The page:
Jean-Pierre Melville Season – Army Of Shadows (1969)
Right until the end of post-production Melville wrestled with the placement of the striking tableau of the Arc du triumph, isolated in long shot, with a long snaking line of Wehrmacht officers proudly goosesteeping their way to Hitler’s drumbeat of genocidal European conquest. It’s a striking image that opens Army Of Shadows, Melville’s third and final entry to his occupation trilogy of films, begun with Le Silence de la mer in 1949 and buttressed with Léon Morin, Prêtre in 1962. Shot in perpetual, gloomy rain this adaption of Joseph’s Kessell’s 1943 book is presented without mercy, without glamour or exciting derring-do, a somber recreation of the suicidal operations, furtive failures and cold victories of the resistance movement in occupied France, so let’s just say that Allo, Allo this is most definitely not. Philippe Gerbier (Lino Ventura) is spirited away to a remote, decrepit prison camp, incarcerating a mosaic of insurgents in 1942 occupied France, forcing Franco loyalists, Trade Union agitators, communists and loyal French terrorists to rub shoulders as common criminals by the omnipotent, occupying Reich. Like Melville’s stern criminal constellation the setting is different but the game is essentially same, a sense of moral stricture in a cold netherworld, a nest of violence and nihilism which can quickly be silenced by a final bark of a luger or thrust of a bayonet, of trenchcoated men with their collars turned up against the elements traversing sparse, dispassionate environments, like wraiths hunted through some Sisyphean maze. Informers and infiltrators are even more deadly here as the stakes are more lethal than a simple spell in the joint, as the slightest digression from full and complete devotion to your cause will have you facing a squalid firing squad and a shallow ditch out in the wilderness, a relatively comfortable fate in comparison to the prolonged torture and mutilation of not only you but also your family, should you dare to resist your oppressor. All you need to do to sense just how serious and committed Melville was to telling this story as realistically and respectfully to his own experiences and those of his comrades is to compare and contrast with the contemporaries, the Second World War films of the late 1960’s. These were the preserve of boys-own adventure yarns like Hannibal Brooks, Where Eagles Dare, The Bridge At Remagen or The Guns Of Navarone, fun rainy bank holiday viewing to be sure but not exactly accurate musings on the cold mechanics of a ruthless life and death struggle for liberation under a remorseless and brutal occupying force, with Clint singlehandedly mowing down faceless swarms of gormless Wehrmacht redshirts while Oliver Reed made friends with an elephant.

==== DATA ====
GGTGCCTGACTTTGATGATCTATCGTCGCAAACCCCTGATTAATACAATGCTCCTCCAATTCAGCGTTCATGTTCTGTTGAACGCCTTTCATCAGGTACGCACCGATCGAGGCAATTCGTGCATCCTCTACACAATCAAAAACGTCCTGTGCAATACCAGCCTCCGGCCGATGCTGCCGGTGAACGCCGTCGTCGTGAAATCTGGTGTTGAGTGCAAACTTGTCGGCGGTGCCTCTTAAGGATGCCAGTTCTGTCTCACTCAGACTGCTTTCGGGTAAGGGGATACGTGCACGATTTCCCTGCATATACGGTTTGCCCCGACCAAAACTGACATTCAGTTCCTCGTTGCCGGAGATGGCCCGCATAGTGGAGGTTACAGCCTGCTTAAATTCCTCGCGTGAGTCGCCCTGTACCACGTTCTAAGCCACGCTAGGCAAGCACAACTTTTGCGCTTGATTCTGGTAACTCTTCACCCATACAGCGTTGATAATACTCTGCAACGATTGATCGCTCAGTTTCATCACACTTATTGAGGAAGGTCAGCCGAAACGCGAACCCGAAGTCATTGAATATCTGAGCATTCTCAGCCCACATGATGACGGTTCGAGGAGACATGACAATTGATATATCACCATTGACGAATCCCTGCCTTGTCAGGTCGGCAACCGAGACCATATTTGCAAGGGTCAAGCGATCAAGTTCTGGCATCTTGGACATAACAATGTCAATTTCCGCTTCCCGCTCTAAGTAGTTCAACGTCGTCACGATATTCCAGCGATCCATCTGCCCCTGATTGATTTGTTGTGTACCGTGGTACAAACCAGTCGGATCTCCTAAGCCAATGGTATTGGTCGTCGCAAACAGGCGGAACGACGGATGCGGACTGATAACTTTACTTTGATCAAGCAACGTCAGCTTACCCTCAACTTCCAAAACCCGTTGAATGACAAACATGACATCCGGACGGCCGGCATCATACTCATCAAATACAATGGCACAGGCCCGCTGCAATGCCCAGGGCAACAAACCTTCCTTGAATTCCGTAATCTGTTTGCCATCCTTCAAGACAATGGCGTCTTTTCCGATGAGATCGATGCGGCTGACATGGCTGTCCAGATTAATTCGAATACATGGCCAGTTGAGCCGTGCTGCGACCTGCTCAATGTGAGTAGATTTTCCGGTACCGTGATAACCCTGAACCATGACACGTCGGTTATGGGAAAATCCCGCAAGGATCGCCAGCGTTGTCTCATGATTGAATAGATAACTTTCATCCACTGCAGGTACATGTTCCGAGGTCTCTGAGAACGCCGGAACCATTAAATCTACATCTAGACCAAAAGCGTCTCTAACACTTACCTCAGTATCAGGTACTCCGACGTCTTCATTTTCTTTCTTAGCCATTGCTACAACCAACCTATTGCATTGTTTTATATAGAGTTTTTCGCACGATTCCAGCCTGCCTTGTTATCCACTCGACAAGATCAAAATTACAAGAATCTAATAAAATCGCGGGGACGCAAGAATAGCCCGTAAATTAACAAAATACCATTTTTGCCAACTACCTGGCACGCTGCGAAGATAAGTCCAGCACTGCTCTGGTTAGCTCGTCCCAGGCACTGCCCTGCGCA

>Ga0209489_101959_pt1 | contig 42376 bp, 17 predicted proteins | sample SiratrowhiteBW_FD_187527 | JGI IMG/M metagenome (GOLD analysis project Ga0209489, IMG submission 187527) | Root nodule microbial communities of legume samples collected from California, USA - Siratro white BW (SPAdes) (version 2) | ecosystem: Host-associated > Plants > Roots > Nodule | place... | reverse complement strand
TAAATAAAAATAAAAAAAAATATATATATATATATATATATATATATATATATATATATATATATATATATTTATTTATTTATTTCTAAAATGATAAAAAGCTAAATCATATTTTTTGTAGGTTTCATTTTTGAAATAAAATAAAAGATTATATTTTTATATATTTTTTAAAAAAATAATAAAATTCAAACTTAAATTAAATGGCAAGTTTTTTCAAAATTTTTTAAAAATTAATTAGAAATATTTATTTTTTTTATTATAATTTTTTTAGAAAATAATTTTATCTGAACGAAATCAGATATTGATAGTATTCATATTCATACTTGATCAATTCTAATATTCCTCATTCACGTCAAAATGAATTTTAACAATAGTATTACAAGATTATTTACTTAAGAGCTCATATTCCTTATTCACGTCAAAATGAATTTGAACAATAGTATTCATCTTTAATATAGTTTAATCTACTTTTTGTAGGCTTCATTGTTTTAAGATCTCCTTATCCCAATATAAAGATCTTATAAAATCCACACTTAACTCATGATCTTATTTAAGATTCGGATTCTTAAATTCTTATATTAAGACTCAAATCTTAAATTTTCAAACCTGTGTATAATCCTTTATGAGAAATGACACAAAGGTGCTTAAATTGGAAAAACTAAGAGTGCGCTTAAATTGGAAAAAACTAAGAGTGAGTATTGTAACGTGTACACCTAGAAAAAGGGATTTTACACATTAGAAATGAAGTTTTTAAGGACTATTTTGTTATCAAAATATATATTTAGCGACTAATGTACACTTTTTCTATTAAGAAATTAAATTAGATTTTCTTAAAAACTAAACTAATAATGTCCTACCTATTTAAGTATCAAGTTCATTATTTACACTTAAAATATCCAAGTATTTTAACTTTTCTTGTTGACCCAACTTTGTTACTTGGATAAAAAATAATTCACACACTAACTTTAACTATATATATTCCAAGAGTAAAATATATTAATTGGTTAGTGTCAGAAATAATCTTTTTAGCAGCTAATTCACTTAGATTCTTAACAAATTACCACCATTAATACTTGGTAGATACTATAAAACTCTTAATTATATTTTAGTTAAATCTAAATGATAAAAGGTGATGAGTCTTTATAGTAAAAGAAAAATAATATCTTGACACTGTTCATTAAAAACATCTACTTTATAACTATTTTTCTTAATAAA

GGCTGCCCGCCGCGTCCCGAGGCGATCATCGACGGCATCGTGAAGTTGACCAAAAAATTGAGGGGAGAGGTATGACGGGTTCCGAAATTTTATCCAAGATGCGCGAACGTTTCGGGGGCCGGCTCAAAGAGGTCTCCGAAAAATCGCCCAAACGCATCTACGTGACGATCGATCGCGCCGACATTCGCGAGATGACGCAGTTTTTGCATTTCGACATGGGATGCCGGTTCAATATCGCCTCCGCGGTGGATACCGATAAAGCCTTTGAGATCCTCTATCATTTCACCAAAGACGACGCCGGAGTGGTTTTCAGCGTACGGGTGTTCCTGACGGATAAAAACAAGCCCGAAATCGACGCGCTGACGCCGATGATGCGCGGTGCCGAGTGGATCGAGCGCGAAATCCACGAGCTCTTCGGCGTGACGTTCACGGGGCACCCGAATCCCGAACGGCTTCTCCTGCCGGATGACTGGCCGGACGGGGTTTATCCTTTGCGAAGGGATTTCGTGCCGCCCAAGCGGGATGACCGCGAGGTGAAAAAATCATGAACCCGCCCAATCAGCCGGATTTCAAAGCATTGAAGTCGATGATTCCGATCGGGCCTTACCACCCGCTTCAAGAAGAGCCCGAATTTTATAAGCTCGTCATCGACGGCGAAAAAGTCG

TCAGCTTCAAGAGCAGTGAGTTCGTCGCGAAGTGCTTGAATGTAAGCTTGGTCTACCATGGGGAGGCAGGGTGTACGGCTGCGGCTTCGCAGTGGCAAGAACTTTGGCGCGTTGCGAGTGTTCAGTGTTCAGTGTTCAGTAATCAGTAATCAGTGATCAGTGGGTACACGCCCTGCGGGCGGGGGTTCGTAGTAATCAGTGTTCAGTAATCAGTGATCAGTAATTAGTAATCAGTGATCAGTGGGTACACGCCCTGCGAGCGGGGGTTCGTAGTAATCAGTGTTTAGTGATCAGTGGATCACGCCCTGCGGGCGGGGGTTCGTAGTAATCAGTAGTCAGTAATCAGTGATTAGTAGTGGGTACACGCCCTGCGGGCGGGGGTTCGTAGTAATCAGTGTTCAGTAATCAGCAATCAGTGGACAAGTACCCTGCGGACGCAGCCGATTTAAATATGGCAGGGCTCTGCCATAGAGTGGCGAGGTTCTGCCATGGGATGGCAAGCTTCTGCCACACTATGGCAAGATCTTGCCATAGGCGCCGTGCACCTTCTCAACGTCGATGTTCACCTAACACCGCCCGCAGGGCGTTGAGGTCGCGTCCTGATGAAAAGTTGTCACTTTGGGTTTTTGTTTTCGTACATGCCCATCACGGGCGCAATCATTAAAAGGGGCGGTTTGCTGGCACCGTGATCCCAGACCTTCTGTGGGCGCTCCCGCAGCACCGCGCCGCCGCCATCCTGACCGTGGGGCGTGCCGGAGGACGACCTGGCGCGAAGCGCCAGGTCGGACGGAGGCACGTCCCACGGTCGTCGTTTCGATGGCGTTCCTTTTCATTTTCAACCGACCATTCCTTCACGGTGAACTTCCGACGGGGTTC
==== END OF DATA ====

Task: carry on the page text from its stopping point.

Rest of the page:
The tempo and temperature of the film soon becomes clear, as Melville’s posture is set a diametric dimension away from the active mission statements of the war movie. Army of Shadows is grim, as cold and precarious as the knife edge lives lived by the warriors resisting the Gestapo ghouls, with torture and death lurking as a near certainty behind every mission, every dead letter drop, and every friendly and non-friendly interaction. As we have seen Melville is a keen minimalist and his craft is honed to perfection here, there is virtually no soundtrack so the soundscape is primarily a diagetic dirge, a tense echo chamber which informs the keen fly on the wall vérité of clandestine meetings and risky laden reconnaissance. Mostly studio bound the locations are sparse and simple in appearance, kept under Melville vice like grip in his private shooting boudoir, erecting a somewhat artificial framework to the drama but not distractingly so. The various theatres of operations does shift across nations and cities however to provoke the sense of a countrywide network, even if the attention remains on one cell of insurgents and their individual intertwined fates. What do two of the resistance members do when they find themselves with some precious R&R time? This is a brief respite between operations after their secret submarine sojourn to London to lobby for more weapons and logistics, so how do they set their mind against the existential terror of the nightly black-out of the pulverizing blitz? Well, they go to the cinema of course, and joke that when they’ve won the war they’ll be able to see all the films restricted by Goebbels wretched censorship control of the occupied territories. The structure of the film is a linked series of vignettes, task after task mapped to incident and incident, a slow chain of drama and threat which slowly builds a picture of resistance as a psychic entity, as a state of mind, the French body politic bent to liberation rather than a mere collection of sparsely effective agents, assassins and provocateurs. The minimalism extends to the terms of emotion, dialogue and performance, with the cells struggle amberfied in a diluted cold teal color palette, as bleak and unforgiving as the canvass of his more expressionistic crime films.